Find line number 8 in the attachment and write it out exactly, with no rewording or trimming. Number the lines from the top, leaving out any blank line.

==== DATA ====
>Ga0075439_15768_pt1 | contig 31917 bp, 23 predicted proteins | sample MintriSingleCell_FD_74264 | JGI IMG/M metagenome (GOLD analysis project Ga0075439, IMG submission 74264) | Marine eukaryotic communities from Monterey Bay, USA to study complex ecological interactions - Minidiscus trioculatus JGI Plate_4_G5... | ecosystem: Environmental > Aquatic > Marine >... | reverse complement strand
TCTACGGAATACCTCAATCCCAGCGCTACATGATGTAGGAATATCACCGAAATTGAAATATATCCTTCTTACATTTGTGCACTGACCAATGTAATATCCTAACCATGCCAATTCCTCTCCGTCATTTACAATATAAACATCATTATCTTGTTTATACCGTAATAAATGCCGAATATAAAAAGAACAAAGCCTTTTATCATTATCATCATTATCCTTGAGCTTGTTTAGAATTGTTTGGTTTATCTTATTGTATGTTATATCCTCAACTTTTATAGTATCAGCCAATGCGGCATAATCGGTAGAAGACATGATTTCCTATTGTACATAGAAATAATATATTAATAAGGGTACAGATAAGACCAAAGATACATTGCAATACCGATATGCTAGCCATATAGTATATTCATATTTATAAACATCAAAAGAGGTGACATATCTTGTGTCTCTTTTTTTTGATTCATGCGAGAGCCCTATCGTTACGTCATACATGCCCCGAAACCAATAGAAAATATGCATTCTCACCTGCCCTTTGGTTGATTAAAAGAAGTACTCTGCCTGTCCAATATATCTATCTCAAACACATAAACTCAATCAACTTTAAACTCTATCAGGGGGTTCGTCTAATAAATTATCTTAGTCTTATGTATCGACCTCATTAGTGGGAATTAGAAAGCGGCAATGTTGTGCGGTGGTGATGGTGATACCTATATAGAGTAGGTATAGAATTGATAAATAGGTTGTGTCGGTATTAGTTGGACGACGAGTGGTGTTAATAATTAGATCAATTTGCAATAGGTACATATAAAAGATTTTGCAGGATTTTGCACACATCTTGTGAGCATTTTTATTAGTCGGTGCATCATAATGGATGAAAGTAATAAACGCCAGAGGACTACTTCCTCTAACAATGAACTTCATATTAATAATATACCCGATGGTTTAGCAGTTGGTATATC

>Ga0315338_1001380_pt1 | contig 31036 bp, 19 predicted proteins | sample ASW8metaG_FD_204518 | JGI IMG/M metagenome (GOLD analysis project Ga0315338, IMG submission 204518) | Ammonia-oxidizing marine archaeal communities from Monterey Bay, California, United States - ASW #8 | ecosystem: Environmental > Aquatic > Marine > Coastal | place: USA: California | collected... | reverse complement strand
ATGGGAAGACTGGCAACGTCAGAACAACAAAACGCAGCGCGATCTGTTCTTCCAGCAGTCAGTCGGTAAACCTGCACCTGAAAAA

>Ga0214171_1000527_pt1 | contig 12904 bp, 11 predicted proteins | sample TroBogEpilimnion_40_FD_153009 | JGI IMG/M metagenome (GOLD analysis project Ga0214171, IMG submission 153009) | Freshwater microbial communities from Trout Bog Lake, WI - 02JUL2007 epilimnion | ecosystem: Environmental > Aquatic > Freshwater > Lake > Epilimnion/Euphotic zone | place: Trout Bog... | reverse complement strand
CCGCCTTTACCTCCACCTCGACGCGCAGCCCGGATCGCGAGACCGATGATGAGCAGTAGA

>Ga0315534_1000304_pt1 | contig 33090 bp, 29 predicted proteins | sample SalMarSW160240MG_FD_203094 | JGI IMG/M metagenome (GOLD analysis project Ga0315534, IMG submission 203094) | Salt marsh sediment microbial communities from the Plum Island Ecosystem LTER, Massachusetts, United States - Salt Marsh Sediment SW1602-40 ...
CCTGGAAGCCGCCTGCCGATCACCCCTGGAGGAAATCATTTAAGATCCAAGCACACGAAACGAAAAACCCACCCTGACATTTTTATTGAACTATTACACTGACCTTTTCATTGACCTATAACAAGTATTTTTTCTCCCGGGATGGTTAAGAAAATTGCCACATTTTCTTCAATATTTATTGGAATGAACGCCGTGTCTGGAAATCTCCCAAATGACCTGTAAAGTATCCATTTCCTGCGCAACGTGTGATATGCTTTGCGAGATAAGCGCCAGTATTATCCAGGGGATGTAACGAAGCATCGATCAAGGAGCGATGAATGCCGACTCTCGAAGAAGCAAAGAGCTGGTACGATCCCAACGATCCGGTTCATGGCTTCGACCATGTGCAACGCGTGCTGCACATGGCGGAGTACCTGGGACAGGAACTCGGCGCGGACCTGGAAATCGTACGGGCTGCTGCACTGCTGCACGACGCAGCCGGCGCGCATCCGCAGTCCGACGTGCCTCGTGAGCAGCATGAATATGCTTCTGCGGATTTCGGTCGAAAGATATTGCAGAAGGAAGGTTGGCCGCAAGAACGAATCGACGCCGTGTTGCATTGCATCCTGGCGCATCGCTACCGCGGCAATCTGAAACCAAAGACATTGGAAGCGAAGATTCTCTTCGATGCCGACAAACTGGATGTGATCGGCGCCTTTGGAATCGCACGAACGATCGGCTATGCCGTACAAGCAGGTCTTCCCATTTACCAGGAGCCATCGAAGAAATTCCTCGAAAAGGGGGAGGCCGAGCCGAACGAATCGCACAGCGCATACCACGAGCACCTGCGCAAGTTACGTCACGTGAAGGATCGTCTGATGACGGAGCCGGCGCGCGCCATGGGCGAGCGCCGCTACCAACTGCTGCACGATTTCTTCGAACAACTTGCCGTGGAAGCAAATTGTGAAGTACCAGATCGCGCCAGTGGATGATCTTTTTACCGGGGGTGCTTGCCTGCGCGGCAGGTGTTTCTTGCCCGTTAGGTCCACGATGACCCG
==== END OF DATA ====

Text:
CCTGGAAGCCGCCTGCCGATCACCCCTGGAGGAAATCATTTAAGATCCAAGCACACGAAACGAAAAACCCACCCTGACATTTTTATTGAACTATTACACTGACCTTTTCATTGACCTATAACAAGTATTTTTTCTCCCGGGATGGTTAAGAAAATTGCCACATTTTCTTCAATATTTATTGGAATGAACGCCGTGTCTGGAAATCTCCCAAATGACCTGTAAAGTATCCATTTCCTGCGCAACGTGTGATATGCTTTGCGAGATAAGCGCCAGTATTATCCAGGGGATGTAACGAAGCATCGATCAAGGAGCGATGAATGCCGACTCTCGAAGAAGCAAAGAGCTGGTACGATCCCAACGATCCGGTTCATGGCTTCGACCATGTGCAACGCGTGCTGCACATGGCGGAGTACCTGGGACAGGAACTCGGCGCGGACCTGGAAATCGTACGGGCTGCTGCACTGCTGCACGACGCAGCCGGCGCGCATCCGCAGTCCGACGTGCCTCGTGAGCAGCATGAATATGCTTCTGCGGATTTCGGTCGAAAGATATTGCAGAAGGAAGGTTGGCCGCAAGAACGAATCGACGCCGTGTTGCATTGCATCCTGGCGCATCGCTACCGCGGCAATCTGAAACCAAAGACATTGGAAGCGAAGATTCTCTTCGATGCCGACAAACTGGATGTGATCGGCGCCTTTGGAATCGCACGAACGATCGGCTATGCCGTACAAGCAGGTCTTCCCATTTACCAGGAGCCATCGAAGAAATTCCTCGAAAAGGGGGAGGCCGAGCCGAACGAATCGCACAGCGCATACCACGAGCACCTGCGCAAGTTACGTCACGTGAAGGATCGTCTGATGACGGAGCCGGCGCGCGCCATGGGCGAGCGCCGCTACCAACTGCTGCACGATTTCTTCGAACAACTTGCCGTGGAAGCAAATTGTGAAGTACCAGATCGCGCCAGTGGATGATCTTTTTACCGGGGGTGCTTGCCTGCGCGGCAGGTGTTTCTTGCCCGTTAGGTCCACGATGACCCG